Those of you who, like me, see Edward Snowden's whistle-blowing as a brave public service, revealing important information about the government's often unlawful spycraft, will admit too that his leaks have caused significant fallout and P.R. damage to the government.
According to the New York Times this weekend, however, another top secret government leak, concerning a foiled al-Qaida plot, has created greater fallout for the U.S. intelligence community than Snowden's combined.
Since news reports in early August revealed that the United States intercepted messages between Ayman al-Zawahri, who succeeded Osama bin Laden as the head of Al Qaida, and Nasser al-Wuhayshi, the head of the Yemen-based Al Qaida in the Arabian Peninsula, discussing an imminent terrorist attack, analysts have detected a sharp drop in the terrorists’ use of a major communications channel that the authorities were monitoring. Since August, senior American officials have been scrambling to find new ways to surveil the electronic messages and conversations of Al Qaeda’s leaders and operatives.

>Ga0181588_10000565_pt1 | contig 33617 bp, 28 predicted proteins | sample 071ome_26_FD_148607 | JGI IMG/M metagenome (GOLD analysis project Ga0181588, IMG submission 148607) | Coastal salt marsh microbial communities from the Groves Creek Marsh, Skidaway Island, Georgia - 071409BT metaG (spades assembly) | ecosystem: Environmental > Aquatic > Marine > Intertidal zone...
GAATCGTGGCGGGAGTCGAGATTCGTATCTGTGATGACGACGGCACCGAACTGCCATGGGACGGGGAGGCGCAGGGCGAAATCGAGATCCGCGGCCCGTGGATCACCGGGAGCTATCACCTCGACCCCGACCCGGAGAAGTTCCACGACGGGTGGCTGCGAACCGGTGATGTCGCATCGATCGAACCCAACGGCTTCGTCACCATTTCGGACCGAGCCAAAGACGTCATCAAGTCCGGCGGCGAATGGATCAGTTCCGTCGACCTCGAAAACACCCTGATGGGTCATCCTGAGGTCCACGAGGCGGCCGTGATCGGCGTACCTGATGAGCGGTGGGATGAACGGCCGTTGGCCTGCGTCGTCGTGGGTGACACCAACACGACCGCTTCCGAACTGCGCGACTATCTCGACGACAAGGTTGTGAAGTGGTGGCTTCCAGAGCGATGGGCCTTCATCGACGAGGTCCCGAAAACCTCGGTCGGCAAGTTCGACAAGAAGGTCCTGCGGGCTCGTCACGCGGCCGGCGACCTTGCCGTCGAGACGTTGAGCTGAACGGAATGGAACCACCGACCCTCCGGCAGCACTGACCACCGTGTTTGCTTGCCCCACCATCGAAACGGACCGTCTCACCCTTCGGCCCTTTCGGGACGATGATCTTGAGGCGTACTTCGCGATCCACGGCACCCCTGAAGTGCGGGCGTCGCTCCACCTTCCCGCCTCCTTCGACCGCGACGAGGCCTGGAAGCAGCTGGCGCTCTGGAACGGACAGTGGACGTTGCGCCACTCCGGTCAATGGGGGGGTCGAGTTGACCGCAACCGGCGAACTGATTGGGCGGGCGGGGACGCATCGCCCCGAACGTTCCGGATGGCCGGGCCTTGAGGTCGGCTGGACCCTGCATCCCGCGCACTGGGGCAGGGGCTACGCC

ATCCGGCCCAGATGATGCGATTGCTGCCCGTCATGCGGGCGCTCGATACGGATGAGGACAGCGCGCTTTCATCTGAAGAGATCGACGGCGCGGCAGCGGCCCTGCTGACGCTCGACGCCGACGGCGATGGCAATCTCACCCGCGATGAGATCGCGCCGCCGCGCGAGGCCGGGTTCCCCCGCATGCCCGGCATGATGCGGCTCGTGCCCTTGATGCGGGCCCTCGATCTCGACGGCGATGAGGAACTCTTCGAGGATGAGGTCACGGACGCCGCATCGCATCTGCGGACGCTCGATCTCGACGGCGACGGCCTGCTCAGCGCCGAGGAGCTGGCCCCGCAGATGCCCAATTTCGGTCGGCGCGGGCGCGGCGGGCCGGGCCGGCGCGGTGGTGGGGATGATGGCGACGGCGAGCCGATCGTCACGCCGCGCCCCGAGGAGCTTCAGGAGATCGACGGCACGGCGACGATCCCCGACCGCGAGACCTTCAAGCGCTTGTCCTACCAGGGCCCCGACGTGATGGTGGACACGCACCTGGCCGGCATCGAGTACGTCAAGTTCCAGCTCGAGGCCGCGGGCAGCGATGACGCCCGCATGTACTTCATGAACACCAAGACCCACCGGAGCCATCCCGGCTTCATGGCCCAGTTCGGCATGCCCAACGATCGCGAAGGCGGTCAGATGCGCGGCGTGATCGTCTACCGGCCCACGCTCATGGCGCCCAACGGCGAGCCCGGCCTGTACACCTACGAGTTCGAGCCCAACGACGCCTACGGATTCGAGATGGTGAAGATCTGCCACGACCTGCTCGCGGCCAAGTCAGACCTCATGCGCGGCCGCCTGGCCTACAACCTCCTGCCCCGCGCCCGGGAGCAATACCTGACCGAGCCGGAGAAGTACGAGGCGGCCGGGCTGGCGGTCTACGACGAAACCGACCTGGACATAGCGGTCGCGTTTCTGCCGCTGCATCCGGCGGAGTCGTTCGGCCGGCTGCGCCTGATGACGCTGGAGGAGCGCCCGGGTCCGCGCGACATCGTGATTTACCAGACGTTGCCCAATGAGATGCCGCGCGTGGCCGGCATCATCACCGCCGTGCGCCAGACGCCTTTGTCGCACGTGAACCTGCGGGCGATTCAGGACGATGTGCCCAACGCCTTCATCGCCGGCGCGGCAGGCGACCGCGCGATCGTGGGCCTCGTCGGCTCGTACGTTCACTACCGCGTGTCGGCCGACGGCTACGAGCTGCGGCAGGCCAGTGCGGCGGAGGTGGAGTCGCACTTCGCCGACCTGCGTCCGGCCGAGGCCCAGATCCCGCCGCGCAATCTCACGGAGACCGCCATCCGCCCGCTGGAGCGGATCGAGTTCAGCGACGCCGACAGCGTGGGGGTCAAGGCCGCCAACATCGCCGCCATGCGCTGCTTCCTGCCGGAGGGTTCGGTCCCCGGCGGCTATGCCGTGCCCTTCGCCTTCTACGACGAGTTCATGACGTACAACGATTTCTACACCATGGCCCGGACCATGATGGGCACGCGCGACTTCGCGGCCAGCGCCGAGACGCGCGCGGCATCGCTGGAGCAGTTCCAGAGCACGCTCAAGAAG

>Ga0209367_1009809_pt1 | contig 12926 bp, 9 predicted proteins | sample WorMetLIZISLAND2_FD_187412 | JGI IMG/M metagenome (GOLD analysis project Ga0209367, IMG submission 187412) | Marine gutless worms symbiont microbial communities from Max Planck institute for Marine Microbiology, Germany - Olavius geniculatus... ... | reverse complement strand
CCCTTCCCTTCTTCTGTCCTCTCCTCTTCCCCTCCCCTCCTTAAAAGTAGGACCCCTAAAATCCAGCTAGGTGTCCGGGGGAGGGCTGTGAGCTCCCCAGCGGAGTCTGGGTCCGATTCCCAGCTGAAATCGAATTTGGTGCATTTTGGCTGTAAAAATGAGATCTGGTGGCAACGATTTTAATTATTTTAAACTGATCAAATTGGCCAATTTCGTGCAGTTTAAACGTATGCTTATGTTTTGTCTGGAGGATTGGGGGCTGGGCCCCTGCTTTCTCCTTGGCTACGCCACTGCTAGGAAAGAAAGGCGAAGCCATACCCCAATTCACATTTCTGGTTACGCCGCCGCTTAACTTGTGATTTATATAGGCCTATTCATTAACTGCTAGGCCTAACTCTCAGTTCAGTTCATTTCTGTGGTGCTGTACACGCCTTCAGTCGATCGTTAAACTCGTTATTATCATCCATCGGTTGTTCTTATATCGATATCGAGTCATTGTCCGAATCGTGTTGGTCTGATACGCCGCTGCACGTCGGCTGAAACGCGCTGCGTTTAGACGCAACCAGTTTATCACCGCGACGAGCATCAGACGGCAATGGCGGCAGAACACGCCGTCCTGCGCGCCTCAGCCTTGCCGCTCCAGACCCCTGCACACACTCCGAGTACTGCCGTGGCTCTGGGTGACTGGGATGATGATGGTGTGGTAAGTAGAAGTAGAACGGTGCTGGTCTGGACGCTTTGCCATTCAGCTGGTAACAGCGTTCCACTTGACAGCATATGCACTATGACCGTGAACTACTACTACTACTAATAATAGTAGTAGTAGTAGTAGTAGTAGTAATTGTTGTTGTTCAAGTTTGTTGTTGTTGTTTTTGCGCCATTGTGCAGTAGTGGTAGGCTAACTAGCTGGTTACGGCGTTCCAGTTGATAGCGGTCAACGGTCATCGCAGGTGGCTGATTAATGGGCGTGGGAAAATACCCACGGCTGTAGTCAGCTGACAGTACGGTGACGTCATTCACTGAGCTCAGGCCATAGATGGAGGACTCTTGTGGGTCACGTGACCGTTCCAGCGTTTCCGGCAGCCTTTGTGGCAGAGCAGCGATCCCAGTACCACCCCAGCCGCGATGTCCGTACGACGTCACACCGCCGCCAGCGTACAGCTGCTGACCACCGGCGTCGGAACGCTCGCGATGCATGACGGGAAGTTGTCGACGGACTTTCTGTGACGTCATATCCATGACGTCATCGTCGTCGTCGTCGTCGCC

“The switches weren’t turned off, but there has been a real decrease in quality” of communications, said one United States official, who like others quoted spoke on the condition of anonymity to discuss intelligence programs.
The drop in message traffic after the communication intercepts contrasts with what analysts describe as a far more muted impact on counterterrorism efforts from the disclosures by Mr. Snowden of the broad capabilities of N.S.A. surveillance programs.
... American counterterrorism officials say they believe the disclosure about the Qaeda plot has had a significant impact because it was a specific event that signaled to terrorists that a main communication network that the group’s leaders were using was being monitored. The sharpest decline in messaging has been among the Qaeda operatives in Yemen, officials said.